Optical-flow-based object recognition system on an FPGA-based platform

OData support
Supervisor:
Szántó Péter
Department of Measurement and Information Systems

Detecting objects in videos and films is a challenging problem due to the motion of the subjects, the camera and the background. Additional problems are unreliable data caused by variations of illumination. Another challenge is to detect not fully visible but partially occluded objects as well. Moreover, if the targets of the detection are people, problems caused by the variation of appearance and clothing must be handled as well. In image processing, one bottleneck of algorithms has always been the lack of enough computational capacity. Hence real-time processing of video data is not possible in most of the cases using a general purpose CPU. To avoid this problem FPGAs can be used in many cases, since they take advantage of the parallel way of processing data. Designing systems which work in real-time is necessary in many areas of Computer Vision. For example: we take a vehicle in which there is an in-built system with a purpose of detecting pedestrians in front of and around the car. Both driver and pedestrians expect that the system works trustworthily and in real-time in any traffic situations in order to avoid accidents. The goal of the thesis is implementing a motion-feature-based pedestrian-detection algorithm on an FPGA-based platform. The motion must characterize human motion well while remaining resistant to camera and background motion.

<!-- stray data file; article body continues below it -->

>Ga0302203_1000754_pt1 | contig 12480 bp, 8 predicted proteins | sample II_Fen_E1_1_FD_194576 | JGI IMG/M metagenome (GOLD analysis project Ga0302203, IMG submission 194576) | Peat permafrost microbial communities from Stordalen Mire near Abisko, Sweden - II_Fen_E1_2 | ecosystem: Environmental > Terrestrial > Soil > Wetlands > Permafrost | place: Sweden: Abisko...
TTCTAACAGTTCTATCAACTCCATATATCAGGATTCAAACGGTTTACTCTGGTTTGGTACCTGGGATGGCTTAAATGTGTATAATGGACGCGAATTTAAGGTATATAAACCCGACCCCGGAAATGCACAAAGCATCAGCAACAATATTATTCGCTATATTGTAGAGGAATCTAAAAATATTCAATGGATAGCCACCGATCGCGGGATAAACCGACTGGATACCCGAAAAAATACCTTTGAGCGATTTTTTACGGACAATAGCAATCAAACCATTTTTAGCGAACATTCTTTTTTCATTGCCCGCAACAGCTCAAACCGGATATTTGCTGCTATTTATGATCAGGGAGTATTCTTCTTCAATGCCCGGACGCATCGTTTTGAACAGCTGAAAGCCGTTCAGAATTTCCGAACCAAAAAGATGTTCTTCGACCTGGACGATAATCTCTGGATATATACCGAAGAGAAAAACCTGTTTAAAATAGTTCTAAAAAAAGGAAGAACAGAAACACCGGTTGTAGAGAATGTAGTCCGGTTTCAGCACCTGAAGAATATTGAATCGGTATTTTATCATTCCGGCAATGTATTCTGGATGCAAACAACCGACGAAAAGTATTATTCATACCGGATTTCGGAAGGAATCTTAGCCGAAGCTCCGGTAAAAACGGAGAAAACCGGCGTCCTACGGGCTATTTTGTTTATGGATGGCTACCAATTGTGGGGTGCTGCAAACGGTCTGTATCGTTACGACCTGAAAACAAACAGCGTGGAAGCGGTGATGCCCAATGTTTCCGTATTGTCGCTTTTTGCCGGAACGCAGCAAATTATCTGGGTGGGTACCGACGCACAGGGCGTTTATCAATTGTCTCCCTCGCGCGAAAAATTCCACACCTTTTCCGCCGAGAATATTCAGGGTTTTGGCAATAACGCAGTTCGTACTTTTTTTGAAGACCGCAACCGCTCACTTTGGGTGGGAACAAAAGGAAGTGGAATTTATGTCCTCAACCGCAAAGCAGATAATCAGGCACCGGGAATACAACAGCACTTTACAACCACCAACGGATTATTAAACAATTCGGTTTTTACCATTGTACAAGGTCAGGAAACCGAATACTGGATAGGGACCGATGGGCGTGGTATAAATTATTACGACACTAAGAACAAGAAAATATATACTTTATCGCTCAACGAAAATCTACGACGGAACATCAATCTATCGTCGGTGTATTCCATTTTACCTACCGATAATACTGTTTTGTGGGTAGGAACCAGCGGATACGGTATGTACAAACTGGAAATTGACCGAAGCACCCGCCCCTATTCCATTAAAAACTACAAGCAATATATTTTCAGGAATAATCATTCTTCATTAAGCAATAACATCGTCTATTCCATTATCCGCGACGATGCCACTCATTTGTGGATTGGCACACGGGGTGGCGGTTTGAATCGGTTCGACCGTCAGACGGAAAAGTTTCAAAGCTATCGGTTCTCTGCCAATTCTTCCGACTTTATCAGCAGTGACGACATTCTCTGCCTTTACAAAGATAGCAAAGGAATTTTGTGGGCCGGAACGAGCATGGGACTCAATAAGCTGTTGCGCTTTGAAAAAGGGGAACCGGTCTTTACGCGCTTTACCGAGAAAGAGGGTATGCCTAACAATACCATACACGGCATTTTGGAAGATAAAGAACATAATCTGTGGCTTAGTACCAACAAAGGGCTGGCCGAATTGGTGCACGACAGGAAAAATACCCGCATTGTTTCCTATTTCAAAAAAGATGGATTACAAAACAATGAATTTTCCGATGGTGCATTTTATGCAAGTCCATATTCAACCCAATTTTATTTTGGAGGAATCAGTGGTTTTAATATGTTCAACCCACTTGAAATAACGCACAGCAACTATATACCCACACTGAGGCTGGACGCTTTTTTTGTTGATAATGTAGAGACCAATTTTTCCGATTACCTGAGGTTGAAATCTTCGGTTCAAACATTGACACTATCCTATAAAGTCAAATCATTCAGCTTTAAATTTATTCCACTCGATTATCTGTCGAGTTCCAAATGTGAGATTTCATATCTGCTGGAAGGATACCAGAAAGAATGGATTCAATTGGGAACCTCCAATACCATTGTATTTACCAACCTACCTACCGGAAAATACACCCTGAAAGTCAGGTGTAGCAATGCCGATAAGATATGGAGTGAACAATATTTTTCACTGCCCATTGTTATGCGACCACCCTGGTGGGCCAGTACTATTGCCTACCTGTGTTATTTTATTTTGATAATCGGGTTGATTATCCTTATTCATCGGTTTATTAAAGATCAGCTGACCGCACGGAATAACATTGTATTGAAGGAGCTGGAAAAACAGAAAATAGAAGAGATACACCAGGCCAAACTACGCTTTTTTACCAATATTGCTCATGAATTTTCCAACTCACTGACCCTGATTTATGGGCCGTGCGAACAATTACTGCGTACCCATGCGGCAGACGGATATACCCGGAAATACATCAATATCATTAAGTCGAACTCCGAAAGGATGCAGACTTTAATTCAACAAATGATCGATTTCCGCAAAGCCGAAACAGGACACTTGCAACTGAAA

In Chapter 1, a general, brief overview of Computer Vision research is described. In Chapter 2, an overview of state of art and the central ideas of the work are presented. In Chapter 3, the simulation of the Lukas and Kanade optical flow estimation algorithm is detailed, additionally simulations are presented to prove the performance of the design. Moreover, the Detection algorithm is described, including the details of the used pedestrian dataset and machine learning algorithm. In Chapter 4, the hardware setup of the FPGA implementation is discussed as well as the most important interfaces of the design. In Chapter 5, the FPGA implementation of the Lukas and Kanade single-level optical flow estimation algorithm as well as the motion HOG-based detection process is detailed. In Chapter 6, the achieved results of the work are presented and details of hardware resources of the FPGA implementation discussed. In Chapter 7, conclusions regarding the work are described as well as possible future improvements of the detection system.

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